Validation of the Doser, a new device for monitoring metered-dose inhaler use

Michael S. Simmons, Mitchell A. Nides, Eric C. Kleerup, Kenneth R. Chapman, Henry Milgrom, Cynthia S. Rand, Sheldon L. Spector, Donald P. Tashkin

Research output: Contribution to journalArticlepeer-review

43 Scopus citations


Background: Electronic monitoring of medication use has proved valuable in both clinical and research settings. The Doser, a new and inexpensive commercially available device for monitoring metered-dose inhaler (MDI) use, displays 3 measures of daily use of an attached MDI: (1) the daily total of actuations, (2) the number of doses remaining in the MDI, and (3) the number of actuations on each of the preceding 30 days for later recall. Objective: We sought to validate the accuracy of the Doser with several commonly prescribed MDIs. Methods: In the laboratory, clinic personnel actuated an MDI with an attached Doser several times in succession on 3 consecutive days and recorded each of the 3 measures of MDI use (study 1). In study 2 clinic personnel carried an MDI and attached Doser with them for 4 weeks, actuating the MDI according to a prescribed protocol each morning and evening and again recording each of the 3 measures of daily use. In addition, during 2 weeks of study 2, a thermistor-based Nebulizer Chronolog was attached to the MDI to electronically record the date and time of each actuation. In study 3 clinic patients had both a Doser and Nebulizer Chronolog attached to their routinely used inhalers for 2 weeks and a Doser alone during a separate 2-week period. Results: In study 1 agreement was 99% to 100% among the 3 Doser measures, and each measure agreed with actual use by self-report 97% of the time. In study 2 agreement among the 3 Doser measures of use ranged from 98% to 99%. Agreement between each of the 3 Doser measures and the Nebulizer Chronolog ranged from 90% to 93%. Agreement between each of the 3 Doser measures and actual use ranged from 96% to 97%, and the Nebulizer Chronolog agreed with actual use 93% of the time. In study 3 Doser and Nebulizer Chronolog agreement with patient self-report were 85% and 80%, respectively. Agreement between the Doser and Nebulizer Chronolog was 76%. Several failures of the thermistor-based Nebulizer Chronolog occurred, and occasional mechanical problems occurred with the Doser, primarily on particular types of MDI canisters. Conclusion: The Doser provides an accurate measure of MDI use with most commonly prescribed medications and may be useful for monitoring MDI use by investigators, clinicians, and patients.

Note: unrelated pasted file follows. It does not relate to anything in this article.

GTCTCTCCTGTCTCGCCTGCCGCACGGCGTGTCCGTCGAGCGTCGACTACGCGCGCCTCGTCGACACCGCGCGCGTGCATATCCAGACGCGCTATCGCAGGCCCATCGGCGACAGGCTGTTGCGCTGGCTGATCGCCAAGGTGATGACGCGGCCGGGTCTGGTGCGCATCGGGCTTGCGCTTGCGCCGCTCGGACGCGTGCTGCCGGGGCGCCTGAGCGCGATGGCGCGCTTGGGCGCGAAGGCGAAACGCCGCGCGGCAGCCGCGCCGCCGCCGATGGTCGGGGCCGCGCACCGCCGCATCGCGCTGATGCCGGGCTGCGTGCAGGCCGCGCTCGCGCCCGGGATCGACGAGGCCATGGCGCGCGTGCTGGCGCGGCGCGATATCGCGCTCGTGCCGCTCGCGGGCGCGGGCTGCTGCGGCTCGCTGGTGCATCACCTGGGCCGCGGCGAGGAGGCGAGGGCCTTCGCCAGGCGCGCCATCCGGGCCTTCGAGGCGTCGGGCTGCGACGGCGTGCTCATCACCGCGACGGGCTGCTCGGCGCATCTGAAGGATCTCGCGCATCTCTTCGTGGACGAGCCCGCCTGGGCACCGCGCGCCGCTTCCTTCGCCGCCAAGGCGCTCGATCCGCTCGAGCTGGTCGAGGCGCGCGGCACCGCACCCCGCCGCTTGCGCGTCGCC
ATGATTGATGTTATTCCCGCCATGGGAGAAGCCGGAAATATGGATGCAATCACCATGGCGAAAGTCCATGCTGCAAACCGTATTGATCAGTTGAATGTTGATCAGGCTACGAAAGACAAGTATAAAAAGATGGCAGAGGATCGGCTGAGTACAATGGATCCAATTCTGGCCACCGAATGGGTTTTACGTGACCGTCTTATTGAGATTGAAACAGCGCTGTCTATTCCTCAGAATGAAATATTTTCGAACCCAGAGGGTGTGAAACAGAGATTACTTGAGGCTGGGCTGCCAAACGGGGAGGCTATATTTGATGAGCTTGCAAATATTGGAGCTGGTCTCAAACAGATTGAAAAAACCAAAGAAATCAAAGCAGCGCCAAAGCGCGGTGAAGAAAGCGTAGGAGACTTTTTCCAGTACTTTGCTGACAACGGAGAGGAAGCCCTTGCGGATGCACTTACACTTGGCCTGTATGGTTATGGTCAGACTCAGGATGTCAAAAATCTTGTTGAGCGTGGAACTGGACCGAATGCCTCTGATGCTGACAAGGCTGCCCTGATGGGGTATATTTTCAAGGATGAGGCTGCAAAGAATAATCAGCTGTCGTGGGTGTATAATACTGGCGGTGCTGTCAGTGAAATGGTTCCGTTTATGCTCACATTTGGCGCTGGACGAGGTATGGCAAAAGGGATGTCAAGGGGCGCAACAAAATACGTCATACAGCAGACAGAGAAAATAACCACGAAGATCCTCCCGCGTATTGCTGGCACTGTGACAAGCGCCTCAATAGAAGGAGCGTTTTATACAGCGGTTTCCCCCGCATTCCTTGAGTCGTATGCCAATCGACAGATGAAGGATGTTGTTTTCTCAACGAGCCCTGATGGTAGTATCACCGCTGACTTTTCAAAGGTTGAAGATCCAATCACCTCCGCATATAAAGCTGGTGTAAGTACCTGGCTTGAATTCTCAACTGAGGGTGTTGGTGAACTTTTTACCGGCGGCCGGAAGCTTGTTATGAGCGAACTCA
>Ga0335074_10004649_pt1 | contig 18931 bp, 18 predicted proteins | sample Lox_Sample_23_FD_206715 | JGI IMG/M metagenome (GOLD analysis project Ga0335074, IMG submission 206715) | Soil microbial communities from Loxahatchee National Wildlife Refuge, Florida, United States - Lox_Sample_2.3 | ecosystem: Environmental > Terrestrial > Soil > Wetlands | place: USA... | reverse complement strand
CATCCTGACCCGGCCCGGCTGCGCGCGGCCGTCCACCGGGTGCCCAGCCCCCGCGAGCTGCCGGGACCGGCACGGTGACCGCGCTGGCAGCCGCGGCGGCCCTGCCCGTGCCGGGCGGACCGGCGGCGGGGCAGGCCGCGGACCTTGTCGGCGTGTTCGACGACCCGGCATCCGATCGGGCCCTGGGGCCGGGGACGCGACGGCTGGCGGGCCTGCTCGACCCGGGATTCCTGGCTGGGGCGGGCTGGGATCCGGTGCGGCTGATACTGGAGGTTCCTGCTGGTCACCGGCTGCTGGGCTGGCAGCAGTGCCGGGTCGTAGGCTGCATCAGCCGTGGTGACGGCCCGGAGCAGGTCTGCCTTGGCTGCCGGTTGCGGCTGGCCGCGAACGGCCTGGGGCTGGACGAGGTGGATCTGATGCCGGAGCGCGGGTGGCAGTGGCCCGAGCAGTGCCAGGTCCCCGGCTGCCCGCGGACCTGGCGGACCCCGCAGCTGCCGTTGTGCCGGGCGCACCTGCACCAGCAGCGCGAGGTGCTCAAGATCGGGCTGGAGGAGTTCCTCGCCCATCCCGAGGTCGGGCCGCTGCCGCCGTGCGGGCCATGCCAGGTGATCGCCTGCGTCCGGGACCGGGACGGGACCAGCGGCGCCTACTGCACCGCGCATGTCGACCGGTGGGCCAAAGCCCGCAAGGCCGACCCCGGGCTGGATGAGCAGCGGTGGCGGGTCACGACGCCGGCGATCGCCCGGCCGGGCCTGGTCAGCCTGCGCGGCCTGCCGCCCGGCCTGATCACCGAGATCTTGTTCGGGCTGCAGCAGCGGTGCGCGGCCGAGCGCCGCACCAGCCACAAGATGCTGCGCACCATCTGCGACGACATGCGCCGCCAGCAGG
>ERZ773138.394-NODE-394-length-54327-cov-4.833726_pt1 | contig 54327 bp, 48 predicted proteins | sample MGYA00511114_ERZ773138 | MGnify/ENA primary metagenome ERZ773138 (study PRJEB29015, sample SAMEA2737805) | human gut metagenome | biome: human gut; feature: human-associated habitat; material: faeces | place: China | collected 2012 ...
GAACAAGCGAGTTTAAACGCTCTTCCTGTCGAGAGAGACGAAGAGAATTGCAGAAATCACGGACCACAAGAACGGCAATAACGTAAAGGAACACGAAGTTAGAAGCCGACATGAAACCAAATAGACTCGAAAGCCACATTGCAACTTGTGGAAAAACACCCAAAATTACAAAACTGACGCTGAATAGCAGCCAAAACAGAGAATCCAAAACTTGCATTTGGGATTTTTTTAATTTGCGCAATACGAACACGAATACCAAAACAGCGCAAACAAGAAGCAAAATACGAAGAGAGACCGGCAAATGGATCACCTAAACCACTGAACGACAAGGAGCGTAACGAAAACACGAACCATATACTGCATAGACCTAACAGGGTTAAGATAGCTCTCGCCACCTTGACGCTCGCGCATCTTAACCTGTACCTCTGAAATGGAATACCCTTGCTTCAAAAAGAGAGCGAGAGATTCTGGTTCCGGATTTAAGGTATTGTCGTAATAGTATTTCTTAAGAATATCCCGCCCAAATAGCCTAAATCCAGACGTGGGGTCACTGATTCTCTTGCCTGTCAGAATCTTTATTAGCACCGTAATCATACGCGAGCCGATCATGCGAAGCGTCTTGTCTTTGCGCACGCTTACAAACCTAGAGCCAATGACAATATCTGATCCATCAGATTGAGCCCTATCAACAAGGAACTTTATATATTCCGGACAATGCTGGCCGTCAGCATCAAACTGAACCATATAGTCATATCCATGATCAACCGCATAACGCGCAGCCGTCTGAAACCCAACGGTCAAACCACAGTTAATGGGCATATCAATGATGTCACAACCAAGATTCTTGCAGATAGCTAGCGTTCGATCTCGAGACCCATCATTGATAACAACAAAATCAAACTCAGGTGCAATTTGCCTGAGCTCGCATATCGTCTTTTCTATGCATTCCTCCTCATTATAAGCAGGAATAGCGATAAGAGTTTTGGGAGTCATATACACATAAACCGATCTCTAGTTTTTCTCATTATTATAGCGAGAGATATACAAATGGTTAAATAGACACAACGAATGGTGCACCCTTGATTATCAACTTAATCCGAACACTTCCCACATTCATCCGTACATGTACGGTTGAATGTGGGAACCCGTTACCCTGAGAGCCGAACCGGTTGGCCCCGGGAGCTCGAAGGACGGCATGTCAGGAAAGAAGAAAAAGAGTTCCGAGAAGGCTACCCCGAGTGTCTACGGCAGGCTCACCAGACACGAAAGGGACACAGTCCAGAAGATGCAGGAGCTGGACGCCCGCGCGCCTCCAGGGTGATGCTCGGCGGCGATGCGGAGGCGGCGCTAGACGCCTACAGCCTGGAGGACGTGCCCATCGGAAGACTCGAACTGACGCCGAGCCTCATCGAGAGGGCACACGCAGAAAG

Original languageEnglish (US)
Pages (from-to)409-413
Number of pages5
JournalJournal of Allergy and Clinical Immunology
Issue number3
StatePublished - 1998
Externally publishedYes


  • Adherence
  • Electronic medication monitoring
  • Metered-dose inhaler
  • Patient compliance

ASJC Scopus subject areas

  • Immunology and Allergy
  • Immunology


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